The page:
In Germany, the eugenic or racial hygiene movement emerged in response to social and economic developments during the late 19th century. In 1895, Alfred Ploetz (1860-1940) coined the term Rassenhygiene (race hygiene). Racial hygiene had two goals: to improve the hereditary quality of the German population by increasing the number of “superior characteristics”, and also to decreased the number of those that were viewed as “undesirable”. (Weiss, 1990, 8; Proctor, 1988, 15). In Imperial Germany, eugenicists were concerned with preventing population decline. For racial hygienists such as Wilhelm Schallmayer (1857-1919) the population issue needed to be solved as it was seen “as a matter of survival for the German nation” (quoted in Weiss, 1990; 28). He and others recommended a number of measures, including government incentives to have larger families, in order to boost Germany’s population. The connection between positive eugenics and race betterment became more evident in Weimar Germany where eugenicists were concerned with preventing the decline of German Volk and the state. This concern must be viewed in the context of Germany’s losses in the First World War. Defeat in the war, along with the social and economic fallout were seen by many as a threat to the nation’s health. As a result, positive measures for racial betterment (improved housing, education, limiting the consumption of alcohol, preventing maternal and infant deaths, etc.) became dominant (Weindling, 2010; 320). As historian Paul Weindling shows, in this period, “eugenics became accepted as official policy, not to eliminate parasitic racial inferiors, but as a strategy of national survival” (Weindling, 1989; 330). In 1929, however, due to an economic depression, there was a re-examination of the expanding welfare state in Germany, and shift toward negative eugenics (Weindling, 1989; 330). The most radical shift toward race betterment occurred in 1933 following the Nazi seizure of power. The positive welfare measures were transformed into policies targeting individuals deemed to be biologically and racially inferior. First of these measures was the Sterilization Law of 1933 targeting those suffering from a variety of health conditions including Huntington’s Chorea, schizophrenia, alcoholism, and severe mental disability. Second, the Nuremburg Laws of 1935 promoted racial segregation and restricted the legal rights of German Jews including citizenship and participation in German civic life, marriage between Germans and non-Germans, and sexual relations between Germans and non-Germans (Weindling, 2010; 322). Until its downfall in 1945, the Nazi government continued its policies of cleansing Germany of “undesirable” elements including Jews, Roma, and the mentally and physically disabled, in order to achieve its goal of a pure German race.
The concepts of race betterment and eugenics developed around the same period and entered into a symbiotic relationship whereby eugenic methods became critical components in the drive toward race betterment. While some eugenicists believed that race betterment could be achieved through positive eugenic methods, by the 1920s and 1930s negative eugenics began to predominate. In most countries, support for eugenics began to decline by 1945, especially because of its association with Nazi Germany. Despite this trend, Alberta’s eugenics program continued until 1972 due a combination of unique social, political, and economic circumstances.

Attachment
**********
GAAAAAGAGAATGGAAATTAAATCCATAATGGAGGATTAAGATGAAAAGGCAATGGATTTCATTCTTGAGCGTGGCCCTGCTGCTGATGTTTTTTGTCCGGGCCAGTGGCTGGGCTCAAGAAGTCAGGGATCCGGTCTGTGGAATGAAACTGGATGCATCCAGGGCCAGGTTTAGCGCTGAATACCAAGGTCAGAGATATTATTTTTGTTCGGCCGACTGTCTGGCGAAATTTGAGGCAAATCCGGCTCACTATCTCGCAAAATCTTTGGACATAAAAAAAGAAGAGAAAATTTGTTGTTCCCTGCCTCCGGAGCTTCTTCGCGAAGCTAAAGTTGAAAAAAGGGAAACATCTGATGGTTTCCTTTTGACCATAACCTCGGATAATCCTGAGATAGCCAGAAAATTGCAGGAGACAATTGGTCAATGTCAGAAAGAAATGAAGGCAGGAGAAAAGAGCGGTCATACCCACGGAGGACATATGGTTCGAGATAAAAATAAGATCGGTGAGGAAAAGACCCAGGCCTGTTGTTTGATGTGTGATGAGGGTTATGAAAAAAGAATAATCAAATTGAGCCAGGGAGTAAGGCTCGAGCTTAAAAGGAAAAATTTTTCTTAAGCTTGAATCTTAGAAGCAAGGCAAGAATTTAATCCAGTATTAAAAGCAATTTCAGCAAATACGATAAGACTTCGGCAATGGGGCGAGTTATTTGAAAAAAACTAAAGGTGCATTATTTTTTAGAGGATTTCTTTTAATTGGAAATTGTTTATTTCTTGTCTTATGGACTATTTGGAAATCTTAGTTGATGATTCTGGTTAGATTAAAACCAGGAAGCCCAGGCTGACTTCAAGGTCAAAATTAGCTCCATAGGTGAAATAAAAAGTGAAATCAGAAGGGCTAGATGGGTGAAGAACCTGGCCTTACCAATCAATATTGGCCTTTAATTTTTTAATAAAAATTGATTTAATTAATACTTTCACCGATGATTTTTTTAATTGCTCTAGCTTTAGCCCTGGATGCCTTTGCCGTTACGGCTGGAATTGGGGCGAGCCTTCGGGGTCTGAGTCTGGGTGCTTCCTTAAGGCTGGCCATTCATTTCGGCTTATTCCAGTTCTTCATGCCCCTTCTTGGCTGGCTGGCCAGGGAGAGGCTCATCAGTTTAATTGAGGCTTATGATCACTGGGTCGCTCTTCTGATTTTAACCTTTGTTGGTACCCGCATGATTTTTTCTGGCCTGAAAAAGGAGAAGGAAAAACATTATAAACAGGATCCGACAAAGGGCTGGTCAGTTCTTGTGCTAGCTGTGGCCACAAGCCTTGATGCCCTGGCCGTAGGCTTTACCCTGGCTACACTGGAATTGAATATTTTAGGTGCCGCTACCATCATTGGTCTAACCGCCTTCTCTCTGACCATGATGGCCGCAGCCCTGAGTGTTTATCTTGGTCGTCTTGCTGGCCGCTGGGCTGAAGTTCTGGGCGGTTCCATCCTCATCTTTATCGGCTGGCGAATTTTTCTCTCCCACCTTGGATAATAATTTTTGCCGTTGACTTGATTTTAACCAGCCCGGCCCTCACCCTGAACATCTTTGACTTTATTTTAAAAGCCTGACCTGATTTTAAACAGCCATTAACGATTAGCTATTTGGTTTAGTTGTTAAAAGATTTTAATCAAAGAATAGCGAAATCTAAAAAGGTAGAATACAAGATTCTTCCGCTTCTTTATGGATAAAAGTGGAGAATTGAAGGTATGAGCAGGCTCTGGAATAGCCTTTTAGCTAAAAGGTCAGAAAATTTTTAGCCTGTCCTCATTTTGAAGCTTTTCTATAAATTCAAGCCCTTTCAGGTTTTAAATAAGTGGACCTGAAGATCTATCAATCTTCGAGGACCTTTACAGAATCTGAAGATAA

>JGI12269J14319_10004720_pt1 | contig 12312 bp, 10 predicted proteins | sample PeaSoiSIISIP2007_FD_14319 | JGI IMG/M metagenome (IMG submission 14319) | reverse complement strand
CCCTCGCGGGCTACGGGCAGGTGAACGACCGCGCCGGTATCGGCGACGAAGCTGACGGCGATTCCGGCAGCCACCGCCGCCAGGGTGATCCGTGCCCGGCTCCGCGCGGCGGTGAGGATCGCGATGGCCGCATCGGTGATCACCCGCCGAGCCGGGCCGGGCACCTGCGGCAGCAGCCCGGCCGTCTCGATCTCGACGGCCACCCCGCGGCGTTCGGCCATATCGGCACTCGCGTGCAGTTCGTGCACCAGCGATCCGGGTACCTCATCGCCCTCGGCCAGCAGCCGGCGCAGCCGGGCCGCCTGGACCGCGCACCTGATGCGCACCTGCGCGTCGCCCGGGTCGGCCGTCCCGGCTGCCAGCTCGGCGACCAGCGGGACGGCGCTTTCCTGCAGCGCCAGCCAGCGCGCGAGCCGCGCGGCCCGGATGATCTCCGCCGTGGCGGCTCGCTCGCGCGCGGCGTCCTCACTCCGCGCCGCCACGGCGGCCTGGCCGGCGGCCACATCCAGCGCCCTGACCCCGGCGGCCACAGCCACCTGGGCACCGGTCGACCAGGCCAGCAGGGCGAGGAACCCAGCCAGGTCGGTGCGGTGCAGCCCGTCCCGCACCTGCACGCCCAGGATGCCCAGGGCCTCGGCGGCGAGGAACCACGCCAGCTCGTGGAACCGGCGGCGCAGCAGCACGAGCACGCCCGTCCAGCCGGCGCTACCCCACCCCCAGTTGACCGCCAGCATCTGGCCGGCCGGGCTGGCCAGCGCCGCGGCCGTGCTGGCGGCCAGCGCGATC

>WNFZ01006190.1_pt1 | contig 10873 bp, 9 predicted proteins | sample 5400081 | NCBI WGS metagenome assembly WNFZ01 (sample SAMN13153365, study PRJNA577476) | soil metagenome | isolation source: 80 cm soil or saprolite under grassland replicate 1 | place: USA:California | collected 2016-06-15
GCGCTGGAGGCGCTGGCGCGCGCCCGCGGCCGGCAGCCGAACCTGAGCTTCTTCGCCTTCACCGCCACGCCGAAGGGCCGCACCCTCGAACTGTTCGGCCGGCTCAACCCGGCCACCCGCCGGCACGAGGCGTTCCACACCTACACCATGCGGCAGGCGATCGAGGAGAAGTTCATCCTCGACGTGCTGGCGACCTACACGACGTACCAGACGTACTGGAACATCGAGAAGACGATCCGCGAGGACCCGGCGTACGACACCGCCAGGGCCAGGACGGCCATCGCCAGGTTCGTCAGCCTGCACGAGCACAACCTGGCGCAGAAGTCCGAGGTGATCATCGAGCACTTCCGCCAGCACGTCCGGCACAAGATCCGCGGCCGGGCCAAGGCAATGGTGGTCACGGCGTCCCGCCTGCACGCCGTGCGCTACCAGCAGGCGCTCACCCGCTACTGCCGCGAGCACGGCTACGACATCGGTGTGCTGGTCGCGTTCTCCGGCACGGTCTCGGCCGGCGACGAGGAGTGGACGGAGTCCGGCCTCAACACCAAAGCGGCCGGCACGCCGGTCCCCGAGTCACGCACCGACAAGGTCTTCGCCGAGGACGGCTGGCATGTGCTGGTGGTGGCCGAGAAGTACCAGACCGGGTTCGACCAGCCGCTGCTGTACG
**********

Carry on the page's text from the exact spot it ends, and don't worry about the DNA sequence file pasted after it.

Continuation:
Dack, W. Mikkel. (2011). “The Alberta Eugenics Movement and the 1937 Amendment to the Sexual Sterilization Act.” Past Imperfect 17: 90-113.
Dyck, Erika. (2013). Facing Eugenics: Reproduction, Sterilization, and the Politics of Choice. Toronto: Toronto University Press.
Fee, Elizabeth and Theodore M. Brown. (2002). “John Harvey Kellogg, MD: Health Reformer and Anti-Smoking Crusader.” American Journal of Public Health 92, no. 6: 935.
Grekul, Jana, Harvey Krahn, and Dave Odynak. (2004). “Sterilizing the ‘Feebleminded’: Eugenics in Alberta, Canada, 1929-1972. Journal of Historical Sociology 17: 358-384.
McLaren, Angus. (1990). Our Own Master Race: Eugenics in Canada, 1885-1945. Toronto: McClelland & Steward Inc.
Proctor, Robert. (1988). Racial Hygiene: Medicine under the Nazis. Cambridge: Harvard University Press.
Read, Geoff. (2012). Citizens Useful to Their Country and to Humanity”: The Convergence of Eugenics and Pro-Natalism in Interwar French Politics, 1918-1940,” CBMH 29, vol.2: 373-397.
Schneider, William. (1982). “Toward the Improvement of the Human Race: The History of Eugenics in France.” Journal of Modern History 54: 268-291.
Sonn, Richard. (2005). "Your Body Is Yours": Anarchism, Birth Control, and Eugenics in Interwar France. Journal of the History of Sexuality 14, no.4: 415-432.
Stern, Alexandra. (2006). Eugenic Nation: Faults and Frontiers of Better Breeding in Modern America. Berkeley: University of California Press.
Weindling, Paul. (1989). “The ‘Sonderweg’ of German Eugenics: Nationalism and Scientific Internationalism, “British Journal of the History of Science 42: 321-333.
Weindling, Paul. (2010). “German Eugenics and the Wider World: Beyond the Racial State” in The Oxford Handbook of the History of Eugenics. Edited by Alison Bashford and Philippa Levine. Oxford: Oxford University Press.
Weiss, Sheila. (1990). “The Race Hygiene Movement in Germany, 1904-1945” in The Wellborn Science: Eugenics in Germany, France, Brazil, and Russia. Edited by Mark Adams. Oxford: Oxford University Press.